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U.S. ship transits Taiwan Strait after China flap

WASHINGTON (Reuters) - A U.S. aircraft carrier group sailed through the tense waters between China and Taiwan after it was denied entry last week to a Hong Kong port, the U.S. Navy said on Thursday.

The USS Kitty Hawk and eight accompanying ships passed through the Taiwan Strait, seen as one of Asia’s most dangerous flash points, on their way back to Japan after China barred the carrier group from entering the Hong Kong harbor for a long-planned visit, a spokesman for the U.S. Pacific Command in Hawaii said.

“USS Kitty Hawk carrier strike group has transited the Taiwan Strait,” Navy spokesman Shane Tuck said. “This was a normal navigational transit of international waters, and the route selection was based on operational necessity, including adverse weather.”

China has claimed sovereignty over Taiwan since their split in 1949 when Mao Zedong’s Communists drove Chiang Kai-shek’s defeated Nationalists to the island.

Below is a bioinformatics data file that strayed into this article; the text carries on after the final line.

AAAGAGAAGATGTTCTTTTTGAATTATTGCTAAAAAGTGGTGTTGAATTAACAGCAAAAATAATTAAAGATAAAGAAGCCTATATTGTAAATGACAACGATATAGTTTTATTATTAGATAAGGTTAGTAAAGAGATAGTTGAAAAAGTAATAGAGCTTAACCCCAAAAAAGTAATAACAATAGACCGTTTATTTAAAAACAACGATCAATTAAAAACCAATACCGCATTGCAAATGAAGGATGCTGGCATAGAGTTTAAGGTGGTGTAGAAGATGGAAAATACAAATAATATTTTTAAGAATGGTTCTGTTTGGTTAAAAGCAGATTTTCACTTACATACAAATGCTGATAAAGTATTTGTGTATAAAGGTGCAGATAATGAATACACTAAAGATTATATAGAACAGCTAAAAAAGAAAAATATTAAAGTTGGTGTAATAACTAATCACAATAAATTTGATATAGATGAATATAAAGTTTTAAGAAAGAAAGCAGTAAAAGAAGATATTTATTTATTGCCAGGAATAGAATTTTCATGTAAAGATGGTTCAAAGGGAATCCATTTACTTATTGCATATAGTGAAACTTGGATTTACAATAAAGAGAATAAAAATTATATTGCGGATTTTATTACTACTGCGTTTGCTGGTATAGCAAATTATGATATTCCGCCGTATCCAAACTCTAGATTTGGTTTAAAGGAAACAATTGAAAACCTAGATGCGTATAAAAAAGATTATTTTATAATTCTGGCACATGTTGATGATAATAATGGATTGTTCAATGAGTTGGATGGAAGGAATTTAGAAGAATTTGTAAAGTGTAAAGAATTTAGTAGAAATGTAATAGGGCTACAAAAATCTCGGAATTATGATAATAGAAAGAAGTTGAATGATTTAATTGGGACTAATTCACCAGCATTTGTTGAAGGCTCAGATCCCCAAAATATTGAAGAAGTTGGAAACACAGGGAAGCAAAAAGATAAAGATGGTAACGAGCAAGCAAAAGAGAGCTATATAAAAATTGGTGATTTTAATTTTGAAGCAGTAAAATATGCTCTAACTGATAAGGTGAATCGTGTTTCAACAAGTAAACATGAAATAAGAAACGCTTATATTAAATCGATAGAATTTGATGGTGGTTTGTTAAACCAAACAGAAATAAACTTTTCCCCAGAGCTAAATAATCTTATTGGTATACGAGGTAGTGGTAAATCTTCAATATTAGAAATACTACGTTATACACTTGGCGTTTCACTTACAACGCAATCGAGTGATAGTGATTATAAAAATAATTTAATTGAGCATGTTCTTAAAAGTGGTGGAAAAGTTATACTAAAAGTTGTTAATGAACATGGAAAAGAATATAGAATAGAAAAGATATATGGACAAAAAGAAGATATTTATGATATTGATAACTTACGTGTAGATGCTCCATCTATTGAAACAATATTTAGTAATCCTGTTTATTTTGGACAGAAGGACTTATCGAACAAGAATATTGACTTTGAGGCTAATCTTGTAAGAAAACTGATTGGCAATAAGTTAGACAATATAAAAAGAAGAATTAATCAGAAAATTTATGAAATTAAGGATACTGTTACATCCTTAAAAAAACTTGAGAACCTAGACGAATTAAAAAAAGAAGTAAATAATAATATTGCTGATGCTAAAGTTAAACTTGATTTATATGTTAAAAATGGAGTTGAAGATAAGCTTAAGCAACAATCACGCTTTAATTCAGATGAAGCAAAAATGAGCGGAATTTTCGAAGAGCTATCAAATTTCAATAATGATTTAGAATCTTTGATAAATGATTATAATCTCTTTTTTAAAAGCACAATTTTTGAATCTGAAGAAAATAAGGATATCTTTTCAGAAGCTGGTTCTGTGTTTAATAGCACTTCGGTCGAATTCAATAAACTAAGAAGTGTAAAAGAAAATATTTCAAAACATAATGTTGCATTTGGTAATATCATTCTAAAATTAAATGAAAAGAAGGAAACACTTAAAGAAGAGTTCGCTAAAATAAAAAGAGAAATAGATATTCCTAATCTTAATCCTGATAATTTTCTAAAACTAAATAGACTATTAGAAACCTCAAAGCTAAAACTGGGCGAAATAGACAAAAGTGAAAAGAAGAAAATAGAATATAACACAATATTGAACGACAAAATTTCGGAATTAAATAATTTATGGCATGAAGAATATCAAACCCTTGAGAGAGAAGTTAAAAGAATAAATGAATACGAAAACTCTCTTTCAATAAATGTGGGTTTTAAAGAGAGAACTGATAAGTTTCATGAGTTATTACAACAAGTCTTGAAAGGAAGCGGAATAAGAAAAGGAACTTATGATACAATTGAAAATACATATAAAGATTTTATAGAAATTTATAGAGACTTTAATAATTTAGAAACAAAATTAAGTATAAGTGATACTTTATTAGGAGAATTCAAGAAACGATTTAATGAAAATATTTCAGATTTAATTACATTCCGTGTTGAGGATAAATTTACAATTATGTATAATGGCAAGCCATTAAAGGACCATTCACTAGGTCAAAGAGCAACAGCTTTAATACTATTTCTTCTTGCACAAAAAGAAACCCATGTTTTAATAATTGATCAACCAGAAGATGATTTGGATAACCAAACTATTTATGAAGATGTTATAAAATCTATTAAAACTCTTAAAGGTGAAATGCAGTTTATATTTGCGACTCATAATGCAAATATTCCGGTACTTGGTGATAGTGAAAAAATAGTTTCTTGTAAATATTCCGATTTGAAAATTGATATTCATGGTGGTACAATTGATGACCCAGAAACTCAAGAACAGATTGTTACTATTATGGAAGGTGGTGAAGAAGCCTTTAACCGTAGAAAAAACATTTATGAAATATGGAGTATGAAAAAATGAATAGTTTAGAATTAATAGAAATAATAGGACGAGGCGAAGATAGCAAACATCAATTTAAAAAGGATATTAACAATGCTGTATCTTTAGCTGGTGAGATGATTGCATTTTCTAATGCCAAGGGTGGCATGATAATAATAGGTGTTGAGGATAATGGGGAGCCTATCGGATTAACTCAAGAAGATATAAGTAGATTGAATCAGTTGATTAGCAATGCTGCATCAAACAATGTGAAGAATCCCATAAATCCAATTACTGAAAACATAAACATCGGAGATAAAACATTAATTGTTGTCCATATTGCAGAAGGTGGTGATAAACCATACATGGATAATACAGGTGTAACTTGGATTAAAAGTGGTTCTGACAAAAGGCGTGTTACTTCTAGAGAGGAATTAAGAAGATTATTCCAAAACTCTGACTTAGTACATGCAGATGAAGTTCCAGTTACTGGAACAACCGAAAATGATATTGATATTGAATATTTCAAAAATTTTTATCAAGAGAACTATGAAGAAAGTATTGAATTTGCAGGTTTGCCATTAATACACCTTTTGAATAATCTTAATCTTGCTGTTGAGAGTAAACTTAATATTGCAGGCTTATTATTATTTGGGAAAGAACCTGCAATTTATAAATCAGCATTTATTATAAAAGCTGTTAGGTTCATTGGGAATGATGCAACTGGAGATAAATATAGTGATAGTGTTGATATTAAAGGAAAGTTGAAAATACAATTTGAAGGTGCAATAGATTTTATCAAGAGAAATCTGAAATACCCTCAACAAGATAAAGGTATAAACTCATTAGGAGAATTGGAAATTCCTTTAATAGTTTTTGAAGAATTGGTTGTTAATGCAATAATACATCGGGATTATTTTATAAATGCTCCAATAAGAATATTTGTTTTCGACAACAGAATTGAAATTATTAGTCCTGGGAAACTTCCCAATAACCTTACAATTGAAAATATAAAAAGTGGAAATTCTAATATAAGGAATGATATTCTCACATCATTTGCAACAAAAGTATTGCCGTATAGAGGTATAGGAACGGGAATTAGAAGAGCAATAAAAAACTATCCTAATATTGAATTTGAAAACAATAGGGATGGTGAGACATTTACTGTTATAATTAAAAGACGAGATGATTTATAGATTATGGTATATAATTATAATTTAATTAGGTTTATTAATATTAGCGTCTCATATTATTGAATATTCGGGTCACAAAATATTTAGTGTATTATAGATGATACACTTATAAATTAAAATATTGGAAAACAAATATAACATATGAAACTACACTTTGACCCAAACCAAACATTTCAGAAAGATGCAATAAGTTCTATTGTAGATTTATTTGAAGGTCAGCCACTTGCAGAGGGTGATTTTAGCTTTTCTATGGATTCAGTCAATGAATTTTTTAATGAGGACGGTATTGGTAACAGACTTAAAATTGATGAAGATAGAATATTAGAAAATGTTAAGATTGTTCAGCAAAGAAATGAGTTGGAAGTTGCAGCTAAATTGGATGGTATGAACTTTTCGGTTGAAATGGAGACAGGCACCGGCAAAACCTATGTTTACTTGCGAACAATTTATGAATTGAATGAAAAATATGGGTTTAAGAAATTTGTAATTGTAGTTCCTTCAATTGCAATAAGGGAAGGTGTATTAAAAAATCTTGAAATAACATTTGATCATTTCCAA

Tensions between the two countries have played out in the strait several times since then, most recently when China conducted military exercises there in 1995 and 1996, prompting the United States to send warships there.

There has been speculation that China’s move to block the Kitty Hawk and the other ships was related to irritation over U.S. plans to help Taiwan upgrade its missile system and a meeting between Bush and the Dalai Lama, the exiled Tibetan spiritual leader.

Chinese Foreign Minister Yang Jiechi has told President George W. Bush that the incident is a misunderstanding, according to the White House, but a Chinese foreign ministry spokesman denied that account on Thursday.

Editing by Philip Barbara